Independence has been my first instinct for a long time. And not just because the idea of being a lone ranger is romantic or appealing. It is just the way it is. Or rather, is symptomatic of my perpetual desire to better myself. I want to learn and do as much as I can! Learn five languages, graduate with honors in whichever programs I choose, participate in stimulating, rewarding internships and fellowships, and always add to the collection of data in my brain. Grow. For whatever reason, a relationship seems incompatible with these aspirations. I suspect it is because I believe my focus will be split between my lover (person of interest? Lady friend? girlfriend? significant other?) and my dreams. Funny that I should set those two as opponents in my head. Rivals. The worry seems to be that if I am happily emotionally and romantically with someone I will rest easy on my aspirations — be content with my situation and not actively work to expand my little mind more, apply for awesome jobs, make and keep goals. Is that hogwash? Knowledge and excellence often seem to be my main loves in life. The welfare of other beings and the planet is somewhere in there. A stern voice in my head has always declared: “focus on your work. A [romantic] relationship would be a hindrance right now. Focus on self-growth right now. Focus on your future.” What I am beginning to realize, however, is that I will always want to improve myself. I will always want to be better. I will always, I hope, strive to be the best I can be. If I do not recognize my drive for what it is, I may find myself avoiding wonderful relationships when I am 25, 30, 40, or even 60. Jeopardizing current and future possible meaningful relationships with others is not conducive to a happy nor successful life, I realize. Meaningful interactions with others and strong relationships bring me great joy. It would be a mistake to convince myself that achieving my professional and intellectual (and ______) goals are impossible while in a relationship with someone I care for. Telling oneself “now is not a good time to be in a relationship with _____ because I have to do x, y, and z” is not okay unless one has tried and not been successful in their efforts to be the person they want to be while with another person. Yes? No? Perhaps walking alone all the time is a misguided act of self-preservation.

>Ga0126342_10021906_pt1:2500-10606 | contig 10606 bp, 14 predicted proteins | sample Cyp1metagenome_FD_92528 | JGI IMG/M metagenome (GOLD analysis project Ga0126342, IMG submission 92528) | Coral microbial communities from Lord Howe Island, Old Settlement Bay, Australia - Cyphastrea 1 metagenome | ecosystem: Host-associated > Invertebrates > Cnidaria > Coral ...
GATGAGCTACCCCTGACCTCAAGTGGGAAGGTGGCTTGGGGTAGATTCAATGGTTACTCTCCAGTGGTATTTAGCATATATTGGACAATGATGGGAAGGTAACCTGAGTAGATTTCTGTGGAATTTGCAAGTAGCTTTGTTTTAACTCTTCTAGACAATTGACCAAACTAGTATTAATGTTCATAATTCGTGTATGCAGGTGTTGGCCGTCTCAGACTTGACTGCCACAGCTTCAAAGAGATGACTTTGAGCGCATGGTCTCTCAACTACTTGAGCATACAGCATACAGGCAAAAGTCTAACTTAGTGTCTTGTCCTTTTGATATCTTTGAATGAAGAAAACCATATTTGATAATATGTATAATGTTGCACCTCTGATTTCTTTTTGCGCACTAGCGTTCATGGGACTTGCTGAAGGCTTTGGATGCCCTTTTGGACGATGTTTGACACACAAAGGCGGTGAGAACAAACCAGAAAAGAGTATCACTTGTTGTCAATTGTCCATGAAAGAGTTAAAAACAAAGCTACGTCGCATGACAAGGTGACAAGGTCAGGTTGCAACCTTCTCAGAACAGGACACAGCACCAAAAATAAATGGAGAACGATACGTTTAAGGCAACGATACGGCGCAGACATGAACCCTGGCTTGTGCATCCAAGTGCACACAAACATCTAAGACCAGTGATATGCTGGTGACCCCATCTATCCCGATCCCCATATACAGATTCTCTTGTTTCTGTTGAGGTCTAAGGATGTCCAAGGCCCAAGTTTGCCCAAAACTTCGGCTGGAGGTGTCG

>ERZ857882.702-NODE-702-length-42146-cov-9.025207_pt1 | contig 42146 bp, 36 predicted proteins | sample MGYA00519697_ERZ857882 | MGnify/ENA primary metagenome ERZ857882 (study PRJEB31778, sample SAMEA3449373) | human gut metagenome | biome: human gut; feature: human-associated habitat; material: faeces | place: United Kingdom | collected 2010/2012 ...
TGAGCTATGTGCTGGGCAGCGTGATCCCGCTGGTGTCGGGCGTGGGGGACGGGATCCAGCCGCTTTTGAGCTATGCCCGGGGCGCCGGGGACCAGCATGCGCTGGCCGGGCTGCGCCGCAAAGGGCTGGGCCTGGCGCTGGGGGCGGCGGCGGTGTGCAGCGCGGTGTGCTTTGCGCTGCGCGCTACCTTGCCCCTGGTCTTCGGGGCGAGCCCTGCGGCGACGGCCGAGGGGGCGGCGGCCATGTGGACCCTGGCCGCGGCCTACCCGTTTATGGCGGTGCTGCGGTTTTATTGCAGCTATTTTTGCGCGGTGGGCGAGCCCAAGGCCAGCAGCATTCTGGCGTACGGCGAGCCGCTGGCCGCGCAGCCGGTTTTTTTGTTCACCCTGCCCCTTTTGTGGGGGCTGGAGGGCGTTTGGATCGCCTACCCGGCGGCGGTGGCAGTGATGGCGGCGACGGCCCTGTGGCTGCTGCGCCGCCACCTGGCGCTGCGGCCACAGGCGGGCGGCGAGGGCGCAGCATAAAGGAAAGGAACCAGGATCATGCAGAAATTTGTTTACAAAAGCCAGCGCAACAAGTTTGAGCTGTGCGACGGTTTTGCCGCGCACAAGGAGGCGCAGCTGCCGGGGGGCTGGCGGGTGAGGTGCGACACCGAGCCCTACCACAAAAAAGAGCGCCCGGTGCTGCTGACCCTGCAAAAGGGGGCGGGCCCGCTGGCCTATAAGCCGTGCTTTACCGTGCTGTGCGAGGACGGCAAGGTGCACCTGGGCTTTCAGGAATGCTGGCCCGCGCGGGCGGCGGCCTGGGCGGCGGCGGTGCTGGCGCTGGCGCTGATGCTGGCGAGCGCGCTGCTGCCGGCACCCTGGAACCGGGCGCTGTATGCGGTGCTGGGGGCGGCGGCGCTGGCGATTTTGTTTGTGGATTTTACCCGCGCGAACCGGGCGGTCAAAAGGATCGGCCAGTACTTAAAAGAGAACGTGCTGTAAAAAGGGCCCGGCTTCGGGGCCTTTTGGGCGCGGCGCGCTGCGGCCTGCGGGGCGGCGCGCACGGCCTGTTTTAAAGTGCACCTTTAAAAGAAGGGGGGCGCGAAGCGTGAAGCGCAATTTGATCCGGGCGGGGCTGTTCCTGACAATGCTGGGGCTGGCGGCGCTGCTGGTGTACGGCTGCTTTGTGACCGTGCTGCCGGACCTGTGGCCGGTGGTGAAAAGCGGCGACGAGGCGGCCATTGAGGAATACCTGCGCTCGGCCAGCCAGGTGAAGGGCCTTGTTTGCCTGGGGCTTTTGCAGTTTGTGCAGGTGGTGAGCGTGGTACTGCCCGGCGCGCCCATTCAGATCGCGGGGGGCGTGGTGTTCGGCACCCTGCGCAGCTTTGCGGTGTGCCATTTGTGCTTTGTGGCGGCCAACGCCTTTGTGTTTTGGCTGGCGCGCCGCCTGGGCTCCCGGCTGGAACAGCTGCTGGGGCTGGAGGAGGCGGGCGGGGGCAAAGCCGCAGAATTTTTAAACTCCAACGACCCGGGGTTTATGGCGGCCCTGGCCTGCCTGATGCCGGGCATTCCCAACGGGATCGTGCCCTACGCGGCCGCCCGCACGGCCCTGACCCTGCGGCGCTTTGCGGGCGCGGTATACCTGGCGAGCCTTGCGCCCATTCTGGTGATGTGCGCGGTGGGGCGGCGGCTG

I have met a lovely person. Whether we are together for a few months, years, or for life, I suspect I owe it to both of us to be the person I want to be while also committing to our relationship rooted in mutual trust, respect, and caring.
While the idea of the lone wolf is appealing and romantic, the truth is that wolves are (mostly) pack animals. I owe it to myself to keep my mind and heart open to connections with others.